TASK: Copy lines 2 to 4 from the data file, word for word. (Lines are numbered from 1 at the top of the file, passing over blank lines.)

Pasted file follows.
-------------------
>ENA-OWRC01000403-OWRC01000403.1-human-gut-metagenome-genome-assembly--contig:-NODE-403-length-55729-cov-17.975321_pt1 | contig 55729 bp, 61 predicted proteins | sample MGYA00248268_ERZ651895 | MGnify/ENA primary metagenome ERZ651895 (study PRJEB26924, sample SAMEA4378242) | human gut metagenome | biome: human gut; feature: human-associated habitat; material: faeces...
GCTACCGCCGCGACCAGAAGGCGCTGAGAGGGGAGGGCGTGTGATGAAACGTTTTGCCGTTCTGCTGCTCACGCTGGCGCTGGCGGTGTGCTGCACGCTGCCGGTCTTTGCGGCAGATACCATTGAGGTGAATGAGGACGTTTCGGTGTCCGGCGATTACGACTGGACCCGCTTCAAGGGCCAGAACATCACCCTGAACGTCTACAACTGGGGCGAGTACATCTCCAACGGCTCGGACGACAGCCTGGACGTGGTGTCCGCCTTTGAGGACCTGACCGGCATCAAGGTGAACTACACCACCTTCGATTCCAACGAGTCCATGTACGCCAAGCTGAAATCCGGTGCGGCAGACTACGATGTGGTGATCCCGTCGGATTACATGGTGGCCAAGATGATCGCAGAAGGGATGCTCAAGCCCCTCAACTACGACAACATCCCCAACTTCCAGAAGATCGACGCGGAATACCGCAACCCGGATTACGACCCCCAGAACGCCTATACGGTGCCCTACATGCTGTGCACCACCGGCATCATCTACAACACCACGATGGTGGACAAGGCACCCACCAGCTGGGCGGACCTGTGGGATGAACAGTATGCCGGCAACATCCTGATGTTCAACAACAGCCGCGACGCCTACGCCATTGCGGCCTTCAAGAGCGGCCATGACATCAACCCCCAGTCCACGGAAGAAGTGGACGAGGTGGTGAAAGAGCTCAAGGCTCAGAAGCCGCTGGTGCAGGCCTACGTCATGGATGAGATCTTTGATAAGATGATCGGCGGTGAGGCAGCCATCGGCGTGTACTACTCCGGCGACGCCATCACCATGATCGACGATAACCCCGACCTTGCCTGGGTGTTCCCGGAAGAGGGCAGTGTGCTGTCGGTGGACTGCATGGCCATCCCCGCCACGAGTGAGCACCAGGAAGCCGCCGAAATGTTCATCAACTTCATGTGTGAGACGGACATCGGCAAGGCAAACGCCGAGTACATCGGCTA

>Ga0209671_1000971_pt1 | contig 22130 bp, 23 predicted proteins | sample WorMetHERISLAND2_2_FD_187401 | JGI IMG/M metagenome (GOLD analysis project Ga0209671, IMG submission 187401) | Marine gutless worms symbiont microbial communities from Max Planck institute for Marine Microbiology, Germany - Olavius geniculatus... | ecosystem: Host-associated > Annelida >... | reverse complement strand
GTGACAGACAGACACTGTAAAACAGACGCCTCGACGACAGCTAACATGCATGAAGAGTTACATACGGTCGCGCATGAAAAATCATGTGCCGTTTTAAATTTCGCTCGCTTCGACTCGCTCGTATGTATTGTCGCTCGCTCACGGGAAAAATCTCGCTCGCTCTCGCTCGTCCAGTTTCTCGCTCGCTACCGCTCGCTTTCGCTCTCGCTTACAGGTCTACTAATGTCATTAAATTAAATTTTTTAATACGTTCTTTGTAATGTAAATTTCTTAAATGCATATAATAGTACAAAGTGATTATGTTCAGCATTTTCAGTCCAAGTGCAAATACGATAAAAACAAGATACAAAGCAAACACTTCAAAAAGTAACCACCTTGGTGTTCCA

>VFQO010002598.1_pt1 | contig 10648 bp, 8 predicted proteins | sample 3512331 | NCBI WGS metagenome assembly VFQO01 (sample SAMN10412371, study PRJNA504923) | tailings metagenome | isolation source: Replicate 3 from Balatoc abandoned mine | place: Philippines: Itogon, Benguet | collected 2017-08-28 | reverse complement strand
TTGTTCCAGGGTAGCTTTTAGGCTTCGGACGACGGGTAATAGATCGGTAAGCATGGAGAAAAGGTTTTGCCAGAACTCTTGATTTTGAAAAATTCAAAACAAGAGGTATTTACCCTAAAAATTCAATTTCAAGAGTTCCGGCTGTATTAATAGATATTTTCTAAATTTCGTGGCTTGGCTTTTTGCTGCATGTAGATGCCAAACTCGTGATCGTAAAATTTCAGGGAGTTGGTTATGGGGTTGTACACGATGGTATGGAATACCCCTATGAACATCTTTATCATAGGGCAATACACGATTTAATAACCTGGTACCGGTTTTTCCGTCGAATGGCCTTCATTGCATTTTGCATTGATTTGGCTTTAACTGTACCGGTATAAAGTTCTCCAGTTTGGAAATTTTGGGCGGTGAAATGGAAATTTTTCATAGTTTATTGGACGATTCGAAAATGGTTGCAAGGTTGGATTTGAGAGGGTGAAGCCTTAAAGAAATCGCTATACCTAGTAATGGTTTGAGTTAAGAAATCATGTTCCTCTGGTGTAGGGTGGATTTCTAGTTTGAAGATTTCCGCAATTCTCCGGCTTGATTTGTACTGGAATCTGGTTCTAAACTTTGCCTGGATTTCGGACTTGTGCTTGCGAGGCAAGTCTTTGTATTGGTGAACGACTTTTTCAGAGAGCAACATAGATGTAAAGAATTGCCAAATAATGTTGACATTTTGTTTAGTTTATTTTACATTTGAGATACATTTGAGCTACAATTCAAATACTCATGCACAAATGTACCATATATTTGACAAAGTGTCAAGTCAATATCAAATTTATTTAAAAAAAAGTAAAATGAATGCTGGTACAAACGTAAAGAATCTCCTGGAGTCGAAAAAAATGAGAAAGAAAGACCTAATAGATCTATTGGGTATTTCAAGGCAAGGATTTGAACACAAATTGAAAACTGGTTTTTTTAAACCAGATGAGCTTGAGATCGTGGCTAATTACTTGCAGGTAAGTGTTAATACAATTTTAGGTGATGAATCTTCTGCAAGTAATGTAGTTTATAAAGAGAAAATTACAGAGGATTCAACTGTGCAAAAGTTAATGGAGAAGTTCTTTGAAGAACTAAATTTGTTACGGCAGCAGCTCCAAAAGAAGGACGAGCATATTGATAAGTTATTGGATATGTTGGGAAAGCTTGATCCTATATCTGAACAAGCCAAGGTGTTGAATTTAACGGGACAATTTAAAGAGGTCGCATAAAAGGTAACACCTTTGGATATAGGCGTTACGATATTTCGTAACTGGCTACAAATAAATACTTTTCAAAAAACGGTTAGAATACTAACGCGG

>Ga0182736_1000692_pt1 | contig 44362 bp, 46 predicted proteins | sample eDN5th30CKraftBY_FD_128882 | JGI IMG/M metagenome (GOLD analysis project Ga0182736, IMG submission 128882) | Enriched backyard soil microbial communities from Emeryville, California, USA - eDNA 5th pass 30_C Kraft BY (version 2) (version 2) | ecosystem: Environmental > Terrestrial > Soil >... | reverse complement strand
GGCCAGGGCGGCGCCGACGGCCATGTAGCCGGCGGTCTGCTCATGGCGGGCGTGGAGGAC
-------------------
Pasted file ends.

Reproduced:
GCTACCGCCGCGACCAGAAGGCGCTGAGAGGGGAGGGCGTGTGATGAAACGTTTTGCCGTTCTGCTGCTCACGCTGGCGCTGGCGGTGTGCTGCACGCTGCCGGTCTTTGCGGCAGATACCATTGAGGTGAATGAGGACGTTTCGGTGTCCGGCGATTACGACTGGACCCGCTTCAAGGGCCAGAACATCACCCTGAACGTCTACAACTGGGGCGAGTACATCTCCAACGGCTCGGACGACAGCCTGGACGTGGTGTCCGCCTTTGAGGACCTGACCGGCATCAAGGTGAACTACACCACCTTCGATTCCAACGAGTCCATGTACGCCAAGCTGAAATCCGGTGCGGCAGACTACGATGTGGTGATCCCGTCGGATTACATGGTGGCCAAGATGATCGCAGAAGGGATGCTCAAGCCCCTCAACTACGACAACATCCCCAACTTCCAGAAGATCGACGCGGAATACCGCAACCCGGATTACGACCCCCAGAACGCCTATACGGTGCCCTACATGCTGTGCACCACCGGCATCATCTACAACACCACGATGGTGGACAAGGCACCCACCAGCTGGGCGGACCTGTGGGATGAACAGTATGCCGGCAACATCCTGATGTTCAACAACAGCCGCGACGCCTACGCCATTGCGGCCTTCAAGAGCGGCCATGACATCAACCCCCAGTCCACGGAAGAAGTGGACGAGGTGGTGAAAGAGCTCAAGGCTCAGAAGCCGCTGGTGCAGGCCTACGTCATGGATGAGATCTTTGATAAGATGATCGGCGGTGAGGCAGCCATCGGCGTGTACTACTCCGGCGACGCCATCACCATGATCGACGATAACCCCGACCTTGCCTGGGTGTTCCCGGAAGAGGGCAGTGTGCTGTCGGTGGACTGCATGGCCATCCCCGCCACGAGTGAGCACCAGGAAGCCGCCGAAATGTTCATCAACTTCATGTGTGAGACGGACATCGGCAAGGCAAACGCCGAGTACATCGGCTA

>Ga0209671_1000971_pt1 | contig 22130 bp, 23 predicted proteins | sample WorMetHERISLAND2_2_FD_187401 | JGI IMG/M metagenome (GOLD analysis project Ga0209671, IMG submission 187401) | Marine gutless worms symbiont microbial communities from Max Planck institute for Marine Microbiology, Germany - Olavius geniculatus... | ecosystem: Host-associated > Annelida >... | reverse complement strand
GTGACAGACAGACACTGTAAAACAGACGCCTCGACGACAGCTAACATGCATGAAGAGTTACATACGGTCGCGCATGAAAAATCATGTGCCGTTTTAAATTTCGCTCGCTTCGACTCGCTCGTATGTATTGTCGCTCGCTCACGGGAAAAATCTCGCTCGCTCTCGCTCGTCCAGTTTCTCGCTCGCTACCGCTCGCTTTCGCTCTCGCTTACAGGTCTACTAATGTCATTAAATTAAATTTTTTAATACGTTCTTTGTAATGTAAATTTCTTAAATGCATATAATAGTACAAAGTGATTATGTTCAGCATTTTCAGTCCAAGTGCAAATACGATAAAAACAAGATACAAAGCAAACACTTCAAAAAGTAACCACCTTGGTGTTCCA